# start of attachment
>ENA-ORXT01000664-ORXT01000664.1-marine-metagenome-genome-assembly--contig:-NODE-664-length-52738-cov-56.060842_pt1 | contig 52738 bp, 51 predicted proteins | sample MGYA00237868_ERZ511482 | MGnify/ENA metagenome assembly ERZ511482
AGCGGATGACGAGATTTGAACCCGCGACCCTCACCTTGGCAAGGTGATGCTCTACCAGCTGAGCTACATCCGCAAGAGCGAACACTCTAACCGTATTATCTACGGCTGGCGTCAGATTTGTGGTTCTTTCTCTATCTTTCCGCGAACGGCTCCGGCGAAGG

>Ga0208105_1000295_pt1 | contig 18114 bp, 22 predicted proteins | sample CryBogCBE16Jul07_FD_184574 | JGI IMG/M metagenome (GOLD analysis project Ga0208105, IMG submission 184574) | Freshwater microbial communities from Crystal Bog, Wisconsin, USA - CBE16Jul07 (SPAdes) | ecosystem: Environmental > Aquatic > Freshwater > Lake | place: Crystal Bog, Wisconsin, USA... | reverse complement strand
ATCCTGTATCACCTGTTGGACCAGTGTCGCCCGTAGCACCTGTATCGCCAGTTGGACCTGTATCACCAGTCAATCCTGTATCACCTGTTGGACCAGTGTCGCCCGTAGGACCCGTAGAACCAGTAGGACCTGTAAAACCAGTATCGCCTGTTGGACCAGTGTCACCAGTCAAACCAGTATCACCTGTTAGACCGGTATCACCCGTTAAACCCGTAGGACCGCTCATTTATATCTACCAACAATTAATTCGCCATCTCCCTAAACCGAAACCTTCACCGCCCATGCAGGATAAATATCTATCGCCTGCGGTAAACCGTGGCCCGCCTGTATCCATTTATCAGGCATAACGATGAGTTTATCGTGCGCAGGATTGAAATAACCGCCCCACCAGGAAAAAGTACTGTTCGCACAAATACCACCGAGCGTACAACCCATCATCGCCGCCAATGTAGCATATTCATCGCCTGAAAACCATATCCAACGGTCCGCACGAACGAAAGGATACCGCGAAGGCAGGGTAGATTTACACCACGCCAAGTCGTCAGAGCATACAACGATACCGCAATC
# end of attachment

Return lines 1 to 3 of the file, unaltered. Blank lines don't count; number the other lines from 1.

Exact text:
>ENA-ORXT01000664-ORXT01000664.1-marine-metagenome-genome-assembly--contig:-NODE-664-length-52738-cov-56.060842_pt1 | contig 52738 bp, 51 predicted proteins | sample MGYA00237868_ERZ511482 | MGnify/ENA metagenome assembly ERZ511482
AGCGGATGACGAGATTTGAACCCGCGACCCTCACCTTGGCAAGGTGATGCTCTACCAGCTGAGCTACATCCGCAAGAGCGAACACTCTAACCGTATTATCTACGGCTGGCGTCAGATTTGTGGTTCTTTCTCTATCTTTCCGCGAACGGCTCCGGCGAAGG

>Ga0208105_1000295_pt1 | contig 18114 bp, 22 predicted proteins | sample CryBogCBE16Jul07_FD_184574 | JGI IMG/M metagenome (GOLD analysis project Ga0208105, IMG submission 184574) | Freshwater microbial communities from Crystal Bog, Wisconsin, USA - CBE16Jul07 (SPAdes) | ecosystem: Environmental > Aquatic > Freshwater > Lake | place: Crystal Bog, Wisconsin, USA... | reverse complement strand